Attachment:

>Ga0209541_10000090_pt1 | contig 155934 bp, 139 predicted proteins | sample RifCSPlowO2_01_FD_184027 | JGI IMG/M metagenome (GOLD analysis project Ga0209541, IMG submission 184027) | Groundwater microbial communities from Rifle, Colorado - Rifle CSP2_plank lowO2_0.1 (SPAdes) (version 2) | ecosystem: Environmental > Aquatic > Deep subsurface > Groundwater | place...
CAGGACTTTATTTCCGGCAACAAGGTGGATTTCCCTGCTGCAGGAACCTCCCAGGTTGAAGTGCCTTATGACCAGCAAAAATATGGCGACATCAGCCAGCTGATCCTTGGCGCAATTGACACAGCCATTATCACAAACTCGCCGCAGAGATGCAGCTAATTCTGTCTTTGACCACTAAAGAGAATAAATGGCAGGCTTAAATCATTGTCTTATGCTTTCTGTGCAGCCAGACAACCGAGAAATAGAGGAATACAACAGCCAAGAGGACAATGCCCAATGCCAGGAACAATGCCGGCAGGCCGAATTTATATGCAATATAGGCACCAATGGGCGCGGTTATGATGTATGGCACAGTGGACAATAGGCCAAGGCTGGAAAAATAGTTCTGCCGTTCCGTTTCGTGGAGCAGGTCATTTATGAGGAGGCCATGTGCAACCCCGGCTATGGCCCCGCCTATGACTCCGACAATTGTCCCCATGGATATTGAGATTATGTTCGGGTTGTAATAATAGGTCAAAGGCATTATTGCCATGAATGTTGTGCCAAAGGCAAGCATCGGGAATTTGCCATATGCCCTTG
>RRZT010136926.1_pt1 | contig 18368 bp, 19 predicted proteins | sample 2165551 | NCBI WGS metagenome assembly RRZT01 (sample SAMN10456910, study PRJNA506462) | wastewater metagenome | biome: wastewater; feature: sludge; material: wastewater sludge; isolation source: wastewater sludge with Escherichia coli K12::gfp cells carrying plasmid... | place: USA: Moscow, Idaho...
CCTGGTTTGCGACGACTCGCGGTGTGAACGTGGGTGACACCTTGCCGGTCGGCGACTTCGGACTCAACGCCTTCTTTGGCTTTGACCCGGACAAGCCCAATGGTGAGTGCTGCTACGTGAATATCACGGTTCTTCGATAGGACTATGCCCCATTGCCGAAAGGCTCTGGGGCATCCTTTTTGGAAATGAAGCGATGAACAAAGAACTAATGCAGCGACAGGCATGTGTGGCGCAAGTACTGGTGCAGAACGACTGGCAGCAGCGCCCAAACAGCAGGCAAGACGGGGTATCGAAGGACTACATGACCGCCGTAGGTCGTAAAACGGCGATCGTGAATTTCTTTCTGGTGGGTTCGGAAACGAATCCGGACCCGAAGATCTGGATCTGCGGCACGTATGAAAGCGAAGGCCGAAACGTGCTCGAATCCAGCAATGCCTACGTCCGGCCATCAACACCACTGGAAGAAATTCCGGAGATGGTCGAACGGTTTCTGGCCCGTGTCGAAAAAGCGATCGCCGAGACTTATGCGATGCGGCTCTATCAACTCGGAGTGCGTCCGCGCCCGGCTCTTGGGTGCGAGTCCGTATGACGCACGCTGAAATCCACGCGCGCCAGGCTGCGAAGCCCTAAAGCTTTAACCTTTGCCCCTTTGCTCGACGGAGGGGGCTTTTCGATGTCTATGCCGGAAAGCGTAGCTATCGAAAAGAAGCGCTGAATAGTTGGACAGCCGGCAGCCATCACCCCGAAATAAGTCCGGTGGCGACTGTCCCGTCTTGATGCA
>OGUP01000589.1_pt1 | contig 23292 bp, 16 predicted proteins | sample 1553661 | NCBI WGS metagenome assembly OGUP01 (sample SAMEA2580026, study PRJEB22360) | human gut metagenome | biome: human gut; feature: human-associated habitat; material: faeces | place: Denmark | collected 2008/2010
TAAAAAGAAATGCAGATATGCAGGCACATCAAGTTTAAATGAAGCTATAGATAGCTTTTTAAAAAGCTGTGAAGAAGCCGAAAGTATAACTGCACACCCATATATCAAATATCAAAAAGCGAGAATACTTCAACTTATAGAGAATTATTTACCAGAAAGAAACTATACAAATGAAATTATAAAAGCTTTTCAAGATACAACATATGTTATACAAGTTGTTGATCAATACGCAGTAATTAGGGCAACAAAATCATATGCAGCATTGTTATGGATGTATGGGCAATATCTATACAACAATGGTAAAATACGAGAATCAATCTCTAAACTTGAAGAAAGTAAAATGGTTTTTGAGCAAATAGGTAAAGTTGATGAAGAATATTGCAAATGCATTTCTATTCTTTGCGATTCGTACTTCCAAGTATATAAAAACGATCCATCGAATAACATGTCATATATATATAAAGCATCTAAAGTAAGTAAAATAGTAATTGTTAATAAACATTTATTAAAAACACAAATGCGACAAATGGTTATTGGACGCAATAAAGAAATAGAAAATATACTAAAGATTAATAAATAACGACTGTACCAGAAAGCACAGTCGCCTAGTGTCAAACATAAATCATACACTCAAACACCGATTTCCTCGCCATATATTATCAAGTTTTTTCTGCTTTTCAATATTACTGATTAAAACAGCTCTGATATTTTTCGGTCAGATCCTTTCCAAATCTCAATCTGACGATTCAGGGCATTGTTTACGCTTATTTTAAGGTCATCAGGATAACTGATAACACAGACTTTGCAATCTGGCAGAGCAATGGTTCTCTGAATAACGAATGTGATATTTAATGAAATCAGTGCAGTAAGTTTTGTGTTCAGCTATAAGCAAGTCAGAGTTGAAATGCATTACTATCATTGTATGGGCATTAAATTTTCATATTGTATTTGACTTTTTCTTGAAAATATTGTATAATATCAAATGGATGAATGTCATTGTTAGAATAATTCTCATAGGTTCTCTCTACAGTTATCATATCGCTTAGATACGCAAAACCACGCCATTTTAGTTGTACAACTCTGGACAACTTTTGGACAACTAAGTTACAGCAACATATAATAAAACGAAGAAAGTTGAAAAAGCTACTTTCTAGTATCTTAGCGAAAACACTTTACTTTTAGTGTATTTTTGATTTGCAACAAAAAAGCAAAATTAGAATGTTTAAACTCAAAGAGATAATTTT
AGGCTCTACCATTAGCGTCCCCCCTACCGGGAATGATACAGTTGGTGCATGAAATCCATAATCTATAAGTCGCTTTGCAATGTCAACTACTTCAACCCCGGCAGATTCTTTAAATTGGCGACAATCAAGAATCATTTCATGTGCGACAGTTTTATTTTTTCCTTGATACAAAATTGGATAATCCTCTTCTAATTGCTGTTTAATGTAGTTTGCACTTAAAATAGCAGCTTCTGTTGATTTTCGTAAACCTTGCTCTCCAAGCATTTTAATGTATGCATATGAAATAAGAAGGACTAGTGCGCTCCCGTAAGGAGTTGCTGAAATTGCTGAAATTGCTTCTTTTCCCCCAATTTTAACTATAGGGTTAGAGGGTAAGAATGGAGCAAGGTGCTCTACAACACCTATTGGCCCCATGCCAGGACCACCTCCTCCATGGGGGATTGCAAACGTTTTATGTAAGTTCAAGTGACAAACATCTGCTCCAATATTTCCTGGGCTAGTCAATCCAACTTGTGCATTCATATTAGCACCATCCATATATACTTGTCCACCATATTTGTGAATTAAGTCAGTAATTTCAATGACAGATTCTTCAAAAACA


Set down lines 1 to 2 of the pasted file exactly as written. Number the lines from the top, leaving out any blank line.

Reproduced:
>Ga0209541_10000090_pt1 | contig 155934 bp, 139 predicted proteins | sample RifCSPlowO2_01_FD_184027 | JGI IMG/M metagenome (GOLD analysis project Ga0209541, IMG submission 184027) | Groundwater microbial communities from Rifle, Colorado - Rifle CSP2_plank lowO2_0.1 (SPAdes) (version 2) | ecosystem: Environmental > Aquatic > Deep subsurface > Groundwater | place...
CAGGACTTTATTTCCGGCAACAAGGTGGATTTCCCTGCTGCAGGAACCTCCCAGGTTGAAGTGCCTTATGACCAGCAAAAATATGGCGACATCAGCCAGCTGATCCTTGGCGCAATTGACACAGCCATTATCACAAACTCGCCGCAGAGATGCAGCTAATTCTGTCTTTGACCACTAAAGAGAATAAATGGCAGGCTTAAATCATTGTCTTATGCTTTCTGTGCAGCCAGACAACCGAGAAATAGAGGAATACAACAGCCAAGAGGACAATGCCCAATGCCAGGAACAATGCCGGCAGGCCGAATTTATATGCAATATAGGCACCAATGGGCGCGGTTATGATGTATGGCACAGTGGACAATAGGCCAAGGCTGGAAAAATAGTTCTGCCGTTCCGTTTCGTGGAGCAGGTCATTTATGAGGAGGCCATGTGCAACCCCGGCTATGGCCCCGCCTATGACTCCGACAATTGTCCCCATGGATATTGAGATTATGTTCGGGTTGTAATAATAGGTCAAAGGCATTATTGCCATGAATGTTGTGCCAAAGGCAAGCATCGGGAATTTGCCATATGCCCTTG